As well as taking a toll on your bank balance, all this eating also impacted my weight and overall health, both mental and physical. My relationships suffered, and I lost countless work hours to the void of binging and depression. The more I binged, the worse I felt. The worse I felt, the more I binged, and the more I spent – and not just on food.
My parents came to the UK in the mid 70’s to study. They intended on returning home to Iran after they graduated, but like so many Iranians in the UK (the 2017 census found there were approximately 70,000 Persian Iranians here) as the Iranian Revolution took hold, they were forced to seek asylum, and so their planned futures suddenly became a blank space.
10 years ago, on a Friday night, tucked up in bed I was woken by a loud rap at the door. A scene we’ve seen so many times in TV dramas, it’s the police and they ask you if you are Mrs Jones, can they come in, tell you to sit down, they have some bad news. My husband had killed himself at the friend’s house he was staying at following our recent separation.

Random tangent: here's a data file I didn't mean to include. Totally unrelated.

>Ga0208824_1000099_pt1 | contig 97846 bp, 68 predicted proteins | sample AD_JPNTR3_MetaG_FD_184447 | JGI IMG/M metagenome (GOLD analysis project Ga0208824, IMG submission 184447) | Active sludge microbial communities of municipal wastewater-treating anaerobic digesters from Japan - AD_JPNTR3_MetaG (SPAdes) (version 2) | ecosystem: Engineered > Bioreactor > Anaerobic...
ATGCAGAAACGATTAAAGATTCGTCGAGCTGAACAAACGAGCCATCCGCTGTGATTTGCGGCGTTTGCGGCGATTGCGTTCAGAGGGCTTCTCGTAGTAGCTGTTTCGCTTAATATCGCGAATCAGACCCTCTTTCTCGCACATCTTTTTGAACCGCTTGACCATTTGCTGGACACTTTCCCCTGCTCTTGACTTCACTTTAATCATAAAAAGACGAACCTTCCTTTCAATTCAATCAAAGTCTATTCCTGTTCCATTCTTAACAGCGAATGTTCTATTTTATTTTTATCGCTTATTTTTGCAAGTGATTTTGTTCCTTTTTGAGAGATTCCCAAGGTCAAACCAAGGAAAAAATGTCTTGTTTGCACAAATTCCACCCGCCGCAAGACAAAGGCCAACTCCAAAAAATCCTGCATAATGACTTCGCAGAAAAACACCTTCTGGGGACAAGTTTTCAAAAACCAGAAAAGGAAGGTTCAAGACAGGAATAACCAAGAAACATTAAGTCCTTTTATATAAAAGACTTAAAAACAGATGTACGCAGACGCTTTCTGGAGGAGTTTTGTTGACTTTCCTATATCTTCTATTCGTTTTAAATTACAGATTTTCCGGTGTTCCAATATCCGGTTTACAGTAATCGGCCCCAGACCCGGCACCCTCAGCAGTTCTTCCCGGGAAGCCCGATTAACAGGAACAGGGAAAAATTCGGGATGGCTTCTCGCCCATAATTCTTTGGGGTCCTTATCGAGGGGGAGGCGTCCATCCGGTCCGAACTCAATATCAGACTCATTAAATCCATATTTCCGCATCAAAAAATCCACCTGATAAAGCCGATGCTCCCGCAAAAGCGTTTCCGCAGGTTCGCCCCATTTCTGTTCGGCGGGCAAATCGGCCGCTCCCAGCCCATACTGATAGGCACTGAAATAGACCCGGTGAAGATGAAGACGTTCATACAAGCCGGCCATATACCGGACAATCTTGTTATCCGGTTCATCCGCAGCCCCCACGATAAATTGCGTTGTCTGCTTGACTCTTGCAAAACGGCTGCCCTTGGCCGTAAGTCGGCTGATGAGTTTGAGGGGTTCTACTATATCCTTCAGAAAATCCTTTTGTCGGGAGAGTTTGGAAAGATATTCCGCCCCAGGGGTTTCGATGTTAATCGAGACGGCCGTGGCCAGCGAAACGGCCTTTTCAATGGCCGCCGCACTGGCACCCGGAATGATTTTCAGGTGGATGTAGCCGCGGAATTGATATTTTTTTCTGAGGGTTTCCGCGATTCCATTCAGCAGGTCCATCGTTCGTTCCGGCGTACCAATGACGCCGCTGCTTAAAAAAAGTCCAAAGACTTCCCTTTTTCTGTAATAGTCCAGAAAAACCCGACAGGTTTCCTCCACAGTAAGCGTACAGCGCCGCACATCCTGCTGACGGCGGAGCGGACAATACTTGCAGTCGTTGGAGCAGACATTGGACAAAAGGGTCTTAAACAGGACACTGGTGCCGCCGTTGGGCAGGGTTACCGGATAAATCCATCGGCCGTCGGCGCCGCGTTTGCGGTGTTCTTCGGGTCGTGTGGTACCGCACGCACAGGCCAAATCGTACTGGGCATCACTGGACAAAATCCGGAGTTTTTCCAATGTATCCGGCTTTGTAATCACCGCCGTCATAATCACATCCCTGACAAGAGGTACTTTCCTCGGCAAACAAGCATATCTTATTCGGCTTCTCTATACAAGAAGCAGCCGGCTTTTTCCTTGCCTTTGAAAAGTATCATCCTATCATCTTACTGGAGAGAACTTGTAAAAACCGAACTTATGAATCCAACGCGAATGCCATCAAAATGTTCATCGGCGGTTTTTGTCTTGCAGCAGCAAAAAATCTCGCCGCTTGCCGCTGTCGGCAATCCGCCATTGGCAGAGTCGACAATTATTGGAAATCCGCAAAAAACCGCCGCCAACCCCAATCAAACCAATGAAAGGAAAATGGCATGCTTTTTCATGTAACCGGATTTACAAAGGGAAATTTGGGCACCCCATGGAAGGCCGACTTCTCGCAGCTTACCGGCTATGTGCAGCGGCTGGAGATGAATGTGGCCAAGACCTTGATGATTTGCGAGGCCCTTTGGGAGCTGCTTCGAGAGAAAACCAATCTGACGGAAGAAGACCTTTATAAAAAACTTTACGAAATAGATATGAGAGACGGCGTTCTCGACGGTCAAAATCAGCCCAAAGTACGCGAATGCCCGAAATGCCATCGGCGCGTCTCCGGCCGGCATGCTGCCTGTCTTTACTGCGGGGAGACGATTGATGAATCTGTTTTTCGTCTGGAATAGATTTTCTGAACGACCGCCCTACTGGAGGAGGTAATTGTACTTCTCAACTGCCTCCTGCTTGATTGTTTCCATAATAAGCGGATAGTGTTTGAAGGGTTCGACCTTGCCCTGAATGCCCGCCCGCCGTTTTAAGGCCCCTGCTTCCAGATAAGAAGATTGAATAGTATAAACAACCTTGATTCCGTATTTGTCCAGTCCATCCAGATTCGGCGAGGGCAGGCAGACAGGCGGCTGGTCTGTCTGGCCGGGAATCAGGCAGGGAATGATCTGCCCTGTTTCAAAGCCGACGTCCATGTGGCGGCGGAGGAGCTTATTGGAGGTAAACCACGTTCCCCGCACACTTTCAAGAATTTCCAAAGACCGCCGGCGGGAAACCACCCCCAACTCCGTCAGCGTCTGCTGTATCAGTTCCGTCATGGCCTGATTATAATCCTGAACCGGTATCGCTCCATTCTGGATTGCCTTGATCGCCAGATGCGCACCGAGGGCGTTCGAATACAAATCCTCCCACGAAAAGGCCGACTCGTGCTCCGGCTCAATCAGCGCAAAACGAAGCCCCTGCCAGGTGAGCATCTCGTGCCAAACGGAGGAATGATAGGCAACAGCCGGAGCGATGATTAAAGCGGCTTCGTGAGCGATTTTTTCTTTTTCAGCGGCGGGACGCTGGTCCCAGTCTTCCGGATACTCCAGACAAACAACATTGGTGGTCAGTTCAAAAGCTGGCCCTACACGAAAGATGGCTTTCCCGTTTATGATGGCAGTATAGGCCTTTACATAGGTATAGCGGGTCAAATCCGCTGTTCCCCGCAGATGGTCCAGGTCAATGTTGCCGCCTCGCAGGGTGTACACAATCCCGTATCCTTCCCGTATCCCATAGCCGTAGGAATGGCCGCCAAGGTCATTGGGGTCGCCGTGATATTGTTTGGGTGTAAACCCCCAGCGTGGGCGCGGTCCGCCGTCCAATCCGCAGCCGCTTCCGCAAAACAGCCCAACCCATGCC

Many people often describe their experience of finding out that they are pregnant as joyous, wonderful, even exhilarating. I always thought I would feel the same. However, upon finding out that I was pregnant, I distinctly remember feeling fear and acute distress.
Mental health and money are inextricably connected. It’s difficult to find true emotional harmony if your finances are in a mess. If you manage long term mental health conditions, as I do, you’re more likely to experience debt, have reduced earning potential and have challenges managing your finances.